Programme Leader – Dr Esther van Sluijs
Goal and objectives
The overall goal of Behavioural Epidemiology and Interventions in Young People programme is to understand and improve activity and diet behaviour in family and educational settings. The current programme’s objectives are:
- To study impact of health behaviours on proximal, salient outcomes.
- To lead methodological improvement in behavioural epidemiological research.
- To understand health behaviours and their multi-level determinants.
- To develop and test interventions in key settings for young people’s health behaviours.
- To further understanding of the role of implementation and context in intervention effectiveness.
Link with Unit Objectives
This programme serves the following of the Unit Objectives as a main focus:
- To inform, develop and evaluate population-based approaches to improving health
It serves the following Unit Objectives as an element of the programme:
- To develop understanding of mechanisms identified by population-based studies
- To develop new methods, resources and tools for epidemiological and public health research
- To investigate approaches to improving global health, particularly in low and middle income countries
- To build capacity for conducting, understanding and using local, national, and international epidemiology and public health research
- To contribute to the translation of research evidence into policy and practice
Engaging in physical activity and eating a healthy diet during childhood and adolescence is important for obesity, wider cardiovascular risk factors and mental wellbeing during adolescence, as well as longer term physical and mental Evidence suggests that young people’s levels of physical activity are insufficient for health and that dietary habits are generally poor. Identifying ways to promote and maintain healthy physical activity and diet quality in young people is therefore a key public health issue.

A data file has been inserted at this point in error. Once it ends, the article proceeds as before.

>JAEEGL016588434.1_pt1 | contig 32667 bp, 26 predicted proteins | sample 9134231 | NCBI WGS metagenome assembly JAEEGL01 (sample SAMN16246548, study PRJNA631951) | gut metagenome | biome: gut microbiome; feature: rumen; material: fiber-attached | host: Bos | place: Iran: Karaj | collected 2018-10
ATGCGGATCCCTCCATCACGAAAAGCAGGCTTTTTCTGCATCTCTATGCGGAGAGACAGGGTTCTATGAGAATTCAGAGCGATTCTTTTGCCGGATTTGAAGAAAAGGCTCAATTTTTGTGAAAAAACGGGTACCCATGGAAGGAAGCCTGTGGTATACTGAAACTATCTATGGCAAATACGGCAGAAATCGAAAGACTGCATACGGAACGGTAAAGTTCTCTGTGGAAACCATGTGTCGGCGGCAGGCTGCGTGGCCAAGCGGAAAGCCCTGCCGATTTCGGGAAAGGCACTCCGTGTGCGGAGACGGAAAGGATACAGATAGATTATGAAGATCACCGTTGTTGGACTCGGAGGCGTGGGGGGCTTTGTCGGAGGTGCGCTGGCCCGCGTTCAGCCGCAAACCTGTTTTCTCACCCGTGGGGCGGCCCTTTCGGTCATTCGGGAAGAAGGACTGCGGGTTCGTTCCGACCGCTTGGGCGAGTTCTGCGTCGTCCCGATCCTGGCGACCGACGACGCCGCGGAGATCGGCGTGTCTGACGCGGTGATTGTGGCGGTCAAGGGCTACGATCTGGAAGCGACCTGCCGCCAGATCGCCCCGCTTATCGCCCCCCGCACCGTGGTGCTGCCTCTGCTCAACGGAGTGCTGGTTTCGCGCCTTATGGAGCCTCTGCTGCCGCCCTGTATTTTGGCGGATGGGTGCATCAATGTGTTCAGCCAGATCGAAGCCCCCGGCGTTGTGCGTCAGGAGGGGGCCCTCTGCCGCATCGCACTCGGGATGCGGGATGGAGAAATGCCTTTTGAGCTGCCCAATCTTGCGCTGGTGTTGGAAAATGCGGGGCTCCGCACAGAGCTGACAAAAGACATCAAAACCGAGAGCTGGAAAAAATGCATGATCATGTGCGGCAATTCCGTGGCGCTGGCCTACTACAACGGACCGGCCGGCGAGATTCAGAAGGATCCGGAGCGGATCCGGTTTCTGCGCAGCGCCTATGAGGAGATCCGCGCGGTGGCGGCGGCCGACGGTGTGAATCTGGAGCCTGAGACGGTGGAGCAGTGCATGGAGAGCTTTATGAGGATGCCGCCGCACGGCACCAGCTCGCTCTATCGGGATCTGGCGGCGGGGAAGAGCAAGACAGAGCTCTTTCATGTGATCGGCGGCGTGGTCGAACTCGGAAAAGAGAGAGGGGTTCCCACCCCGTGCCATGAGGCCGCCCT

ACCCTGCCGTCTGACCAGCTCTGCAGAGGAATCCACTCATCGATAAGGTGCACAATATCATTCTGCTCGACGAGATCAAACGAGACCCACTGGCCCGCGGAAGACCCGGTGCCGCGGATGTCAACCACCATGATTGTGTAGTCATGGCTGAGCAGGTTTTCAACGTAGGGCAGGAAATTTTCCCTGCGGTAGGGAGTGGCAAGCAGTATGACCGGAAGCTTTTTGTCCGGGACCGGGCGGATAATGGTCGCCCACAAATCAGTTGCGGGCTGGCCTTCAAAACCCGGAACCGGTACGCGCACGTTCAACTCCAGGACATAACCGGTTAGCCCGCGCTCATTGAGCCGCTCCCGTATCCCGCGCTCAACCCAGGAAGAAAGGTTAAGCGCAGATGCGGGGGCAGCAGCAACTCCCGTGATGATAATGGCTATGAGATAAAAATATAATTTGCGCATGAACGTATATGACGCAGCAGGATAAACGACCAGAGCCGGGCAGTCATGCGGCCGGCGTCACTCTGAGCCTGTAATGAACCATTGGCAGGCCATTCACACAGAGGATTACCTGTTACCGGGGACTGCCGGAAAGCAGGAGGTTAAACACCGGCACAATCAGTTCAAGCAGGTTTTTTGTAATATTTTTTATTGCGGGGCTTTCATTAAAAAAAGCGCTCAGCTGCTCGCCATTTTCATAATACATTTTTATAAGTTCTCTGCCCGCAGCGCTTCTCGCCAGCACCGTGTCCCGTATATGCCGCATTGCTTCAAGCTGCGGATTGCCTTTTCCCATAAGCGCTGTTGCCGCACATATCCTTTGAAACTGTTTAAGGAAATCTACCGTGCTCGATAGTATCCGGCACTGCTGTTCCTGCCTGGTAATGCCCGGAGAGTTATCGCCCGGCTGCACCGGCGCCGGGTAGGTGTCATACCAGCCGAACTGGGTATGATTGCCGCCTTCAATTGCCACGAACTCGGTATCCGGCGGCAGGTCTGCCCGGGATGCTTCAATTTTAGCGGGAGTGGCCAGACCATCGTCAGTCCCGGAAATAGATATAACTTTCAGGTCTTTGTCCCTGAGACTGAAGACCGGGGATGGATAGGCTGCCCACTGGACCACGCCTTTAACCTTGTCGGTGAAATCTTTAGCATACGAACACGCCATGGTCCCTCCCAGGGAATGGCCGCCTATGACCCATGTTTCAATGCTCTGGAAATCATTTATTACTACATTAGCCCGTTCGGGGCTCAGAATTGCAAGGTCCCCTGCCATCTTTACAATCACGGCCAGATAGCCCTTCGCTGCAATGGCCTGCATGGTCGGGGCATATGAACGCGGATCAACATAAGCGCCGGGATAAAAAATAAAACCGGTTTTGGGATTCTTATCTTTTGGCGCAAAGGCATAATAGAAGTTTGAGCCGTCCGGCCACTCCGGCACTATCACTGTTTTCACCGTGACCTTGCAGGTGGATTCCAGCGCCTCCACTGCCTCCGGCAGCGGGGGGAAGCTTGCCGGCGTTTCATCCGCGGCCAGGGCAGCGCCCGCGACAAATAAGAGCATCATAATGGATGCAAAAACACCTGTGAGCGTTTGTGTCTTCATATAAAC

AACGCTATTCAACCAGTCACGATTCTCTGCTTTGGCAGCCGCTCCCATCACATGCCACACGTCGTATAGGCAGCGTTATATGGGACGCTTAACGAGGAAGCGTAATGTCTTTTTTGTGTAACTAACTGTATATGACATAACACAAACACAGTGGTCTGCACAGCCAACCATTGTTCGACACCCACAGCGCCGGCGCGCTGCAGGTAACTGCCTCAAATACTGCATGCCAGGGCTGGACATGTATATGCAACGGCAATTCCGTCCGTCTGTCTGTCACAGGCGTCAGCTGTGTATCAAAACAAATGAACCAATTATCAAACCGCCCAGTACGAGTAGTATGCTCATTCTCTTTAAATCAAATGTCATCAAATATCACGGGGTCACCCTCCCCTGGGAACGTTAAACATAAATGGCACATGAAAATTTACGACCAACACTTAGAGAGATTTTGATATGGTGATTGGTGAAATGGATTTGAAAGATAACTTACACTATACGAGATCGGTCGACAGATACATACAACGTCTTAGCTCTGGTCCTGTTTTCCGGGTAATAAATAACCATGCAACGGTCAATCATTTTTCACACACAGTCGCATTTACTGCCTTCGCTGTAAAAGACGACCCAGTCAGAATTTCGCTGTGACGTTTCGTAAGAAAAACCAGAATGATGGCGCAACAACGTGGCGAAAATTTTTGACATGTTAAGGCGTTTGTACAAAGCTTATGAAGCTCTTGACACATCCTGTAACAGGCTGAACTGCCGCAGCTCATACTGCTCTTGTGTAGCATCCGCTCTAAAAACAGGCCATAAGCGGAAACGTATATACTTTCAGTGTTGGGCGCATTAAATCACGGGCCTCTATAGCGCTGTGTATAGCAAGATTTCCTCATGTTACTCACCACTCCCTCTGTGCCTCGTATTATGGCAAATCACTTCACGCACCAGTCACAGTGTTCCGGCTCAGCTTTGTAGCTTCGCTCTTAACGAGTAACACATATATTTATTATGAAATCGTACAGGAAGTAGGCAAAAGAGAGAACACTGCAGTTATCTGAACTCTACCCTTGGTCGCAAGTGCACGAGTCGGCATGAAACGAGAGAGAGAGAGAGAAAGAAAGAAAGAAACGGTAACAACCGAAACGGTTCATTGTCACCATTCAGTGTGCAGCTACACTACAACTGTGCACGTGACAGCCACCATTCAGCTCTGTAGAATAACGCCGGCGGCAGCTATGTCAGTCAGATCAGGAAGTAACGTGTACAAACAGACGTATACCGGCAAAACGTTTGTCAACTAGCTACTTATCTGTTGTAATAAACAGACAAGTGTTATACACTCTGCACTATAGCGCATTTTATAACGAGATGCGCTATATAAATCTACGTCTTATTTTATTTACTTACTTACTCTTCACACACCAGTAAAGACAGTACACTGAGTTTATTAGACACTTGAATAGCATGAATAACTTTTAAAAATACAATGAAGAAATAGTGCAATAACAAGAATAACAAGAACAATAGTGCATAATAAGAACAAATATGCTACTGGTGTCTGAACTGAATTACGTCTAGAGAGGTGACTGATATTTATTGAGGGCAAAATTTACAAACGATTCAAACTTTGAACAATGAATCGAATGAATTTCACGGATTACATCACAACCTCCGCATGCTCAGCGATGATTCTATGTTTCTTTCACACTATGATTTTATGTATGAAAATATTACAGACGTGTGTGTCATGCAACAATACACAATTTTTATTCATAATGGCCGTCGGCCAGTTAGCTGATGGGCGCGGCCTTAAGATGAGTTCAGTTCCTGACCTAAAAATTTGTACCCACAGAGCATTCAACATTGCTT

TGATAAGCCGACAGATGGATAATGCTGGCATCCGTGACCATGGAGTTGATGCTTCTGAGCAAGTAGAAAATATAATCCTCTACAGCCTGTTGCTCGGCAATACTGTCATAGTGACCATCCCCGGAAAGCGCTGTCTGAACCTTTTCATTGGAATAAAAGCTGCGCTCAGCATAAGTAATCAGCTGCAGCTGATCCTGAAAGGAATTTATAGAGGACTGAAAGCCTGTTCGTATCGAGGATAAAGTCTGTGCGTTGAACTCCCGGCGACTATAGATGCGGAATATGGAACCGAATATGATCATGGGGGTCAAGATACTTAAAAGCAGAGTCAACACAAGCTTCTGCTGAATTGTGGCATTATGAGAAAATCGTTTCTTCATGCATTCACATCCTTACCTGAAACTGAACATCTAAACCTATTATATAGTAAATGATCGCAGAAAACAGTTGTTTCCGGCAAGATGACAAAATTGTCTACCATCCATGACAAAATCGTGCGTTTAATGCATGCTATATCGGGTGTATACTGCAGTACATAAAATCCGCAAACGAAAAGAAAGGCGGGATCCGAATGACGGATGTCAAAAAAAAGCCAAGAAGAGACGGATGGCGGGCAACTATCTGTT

Physical activity and dietary behaviour are complex behaviours, influenced by a combination of factors from multiple ecological levels, including individual, socio-cultural, policy and environmental-level factors. The relative importance of these factors, how they vary across settings and how they interact is still largely unknown. Moreover, our current understanding is largely based on cross-sectional evidence, limiting our ability to draw conclusions about causality and inform intervention development.
Our work on health behaviours in young people is set in the socio-ecological model and guided by the Behavioural Epidemiology framework, which proposes a systematic sequence of studies leading to evidence-based interventions directed at populations (see figure, adapted from Sallis et al, Ann Behav Med 2000; Owen et al, Excerc Sport Science Rev, 2010).
The Behavioural Epidemiology programme aims to develop and evaluate interventions to change young people’s activity and dietary behaviour through a thorough understanding of the patterns, consequences, correlates and determinants of the behaviour of interest. Our research covers the early years through to early adulthood.
The work of programme broadly covers two main themes:
1. Understanding the patterns and determinants of physical activity and dietary behaviour in young people
Our efforts focus on quantitative analyses of patterns of and factors influencing change in physical activity in different age groups and across different transitions throughout childhood (e.g. from preschool into primary school, from primary into secondary school, and into adulthood). We complement this with qualitative research into the experiences of population subgroups (e.g. parents, adolescents from disadvantaged backgrounds). This programme is also studying associations between physical activity behaviours and non-physical health outcomes (e.g. psychological health and academic performance), between dietary and physical activity behaviours, and patterns and determinants of dietary behaviour, particularly over the transition to adulthood.
The study of characteristics of physical activity and dietary behaviour, and how it changes, is crucial to understanding when and where interventions may be targeted and what specific behaviours should be considered (e.g., soft drink intake, PE, active travel, fruit & vegetable intake). Most of the existing evidence is limited by the cross-sectional nature of the data available. This makes it impossible to start understanding the cause-and-effect relationship between variables. In this programme, we aim to study the predictors of behaviour change in young people. Using data from in children from different ages (e.g. SWS, SPEEDY, ROOTS), we are establishing the key influences on behaviour change to be targeted in interventions.